Evaluating the dendroclimatological potential of blue intensity on multiple conifer species from Australasia
Wilson, R and Allen, K and Baker, P and Blake, S and Boswijk, G and Buckley, B and Cook, E and D'Arrigo, R and Druckenbrod, D and Fowler, A and Grandjean, M and Krusic, P and Palmer, J, Evaluating the dendroclimatological potential of blue intensity on multiple conifer species from Australasia, Biogeosciences, 18, (24) pp. 1-41. ISSN 1726-4170 (2021) [Refereed Article]
We evaluate a range of blue intensity (BI) tree-ring parameters in eight conifer species (12 sites) from Tasmania and New Zealand for their dendroclimatic potential, and as surrogate wood anatomical proxies. Using a dataset of ca. 10–15 trees per site, we measured earlywood maximum blue reflectance intensity (EWB), latewood minimum blue reflectance intensity (LWB) and the associated delta blue intensity (DB) parameter for dendrochronological analysis. No resin extraction was performed, impacting low frequency trends. Therefore, we focused only on the high frequency signal by detrending all tree-ring and climate data using a 20-year cubic smoothing spline. All BI parameters express low relative variance and weak signal strength compared to ring-width. Correlation analysis and principal component regression experiments identified a weak and variable climate response for most ring-width chronologies. However, for most sites, the EWB data, despite weak signal strength, expressed strong calibrations with summer temperatures. Significant correlations for LWB were also noted, but the sign of the relationship for most species is opposite to that reported for all conifer species in the Northern Hemisphere. DB performed well for the Tasmanian sites but explained minimal temperature variance in New Zealand. Using the full multi-species/parameter network, excellent summer temperature calibration was identified for both Tasmania and New Zealand ranging from 52 % to 78 % explained variance, with equally robust independent validation (Coefficient of Efficiency = 0.41 to 0.77). Comparison of the Tasmanian BI reconstruction with a wood anatomical reconstruction shows that these parameters record essentially the same strong high frequency summer temperature signal. Despite these excellent results, a substantial challenge exists with the capture of potential secular scale climate trends. Although DB, band-pass and other signal processing methods may help with this issue, substantially more experimentation is needed in conjunction with comparative analysis with ring density and quantitative WA measurements.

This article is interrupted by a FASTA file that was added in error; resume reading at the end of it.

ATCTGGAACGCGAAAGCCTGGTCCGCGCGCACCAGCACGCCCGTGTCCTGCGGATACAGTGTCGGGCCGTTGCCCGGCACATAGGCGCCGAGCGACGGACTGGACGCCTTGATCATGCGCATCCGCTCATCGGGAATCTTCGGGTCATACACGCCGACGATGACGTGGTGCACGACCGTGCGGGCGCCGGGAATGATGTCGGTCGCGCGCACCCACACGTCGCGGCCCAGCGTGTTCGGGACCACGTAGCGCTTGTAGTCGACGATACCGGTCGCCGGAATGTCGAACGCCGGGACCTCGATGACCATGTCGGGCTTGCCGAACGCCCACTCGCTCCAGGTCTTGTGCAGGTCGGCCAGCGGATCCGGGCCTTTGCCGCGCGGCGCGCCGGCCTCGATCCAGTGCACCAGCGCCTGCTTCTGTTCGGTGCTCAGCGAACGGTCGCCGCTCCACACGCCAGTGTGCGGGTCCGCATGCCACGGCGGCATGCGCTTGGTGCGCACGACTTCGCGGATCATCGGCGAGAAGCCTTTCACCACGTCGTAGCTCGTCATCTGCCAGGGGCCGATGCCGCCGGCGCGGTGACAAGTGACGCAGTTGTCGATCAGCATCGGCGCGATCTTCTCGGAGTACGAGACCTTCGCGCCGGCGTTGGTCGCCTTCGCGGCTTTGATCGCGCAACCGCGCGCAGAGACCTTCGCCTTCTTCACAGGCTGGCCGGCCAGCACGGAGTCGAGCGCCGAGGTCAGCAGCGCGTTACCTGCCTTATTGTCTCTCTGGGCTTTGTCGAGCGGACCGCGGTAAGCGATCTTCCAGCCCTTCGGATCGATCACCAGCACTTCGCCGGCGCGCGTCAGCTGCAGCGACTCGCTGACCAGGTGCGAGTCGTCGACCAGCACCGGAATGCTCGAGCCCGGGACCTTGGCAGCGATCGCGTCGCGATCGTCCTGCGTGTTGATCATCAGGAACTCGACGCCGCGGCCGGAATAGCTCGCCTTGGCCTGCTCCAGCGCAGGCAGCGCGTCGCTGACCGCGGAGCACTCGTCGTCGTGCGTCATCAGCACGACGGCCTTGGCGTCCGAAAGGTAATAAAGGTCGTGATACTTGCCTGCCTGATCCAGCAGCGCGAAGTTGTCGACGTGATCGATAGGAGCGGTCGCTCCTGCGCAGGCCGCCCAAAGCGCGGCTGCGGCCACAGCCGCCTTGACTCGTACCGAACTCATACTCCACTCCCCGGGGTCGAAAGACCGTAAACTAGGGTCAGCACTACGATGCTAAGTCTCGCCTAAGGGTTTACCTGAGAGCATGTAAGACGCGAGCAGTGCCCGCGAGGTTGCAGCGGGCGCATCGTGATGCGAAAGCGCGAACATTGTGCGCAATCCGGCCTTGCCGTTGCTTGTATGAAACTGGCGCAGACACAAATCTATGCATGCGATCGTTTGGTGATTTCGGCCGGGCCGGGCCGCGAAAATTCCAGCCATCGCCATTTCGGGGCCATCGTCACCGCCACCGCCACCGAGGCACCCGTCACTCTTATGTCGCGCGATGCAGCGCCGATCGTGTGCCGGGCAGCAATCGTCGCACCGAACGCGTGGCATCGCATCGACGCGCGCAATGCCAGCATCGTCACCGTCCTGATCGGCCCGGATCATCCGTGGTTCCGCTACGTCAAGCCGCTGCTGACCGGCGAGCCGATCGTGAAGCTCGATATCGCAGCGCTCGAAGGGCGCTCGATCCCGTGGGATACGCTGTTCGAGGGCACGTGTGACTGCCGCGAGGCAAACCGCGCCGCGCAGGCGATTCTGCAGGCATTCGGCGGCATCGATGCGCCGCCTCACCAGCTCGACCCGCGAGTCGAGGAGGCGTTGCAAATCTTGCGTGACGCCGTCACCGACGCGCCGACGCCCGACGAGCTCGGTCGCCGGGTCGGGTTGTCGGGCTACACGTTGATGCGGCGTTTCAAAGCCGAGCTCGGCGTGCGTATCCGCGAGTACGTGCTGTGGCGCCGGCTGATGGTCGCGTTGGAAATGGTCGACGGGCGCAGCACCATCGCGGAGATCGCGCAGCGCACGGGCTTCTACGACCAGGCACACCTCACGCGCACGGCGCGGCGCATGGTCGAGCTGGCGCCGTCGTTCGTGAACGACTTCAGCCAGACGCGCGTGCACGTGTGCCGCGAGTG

blue light intensity, Tasmania, New Zealand, conifers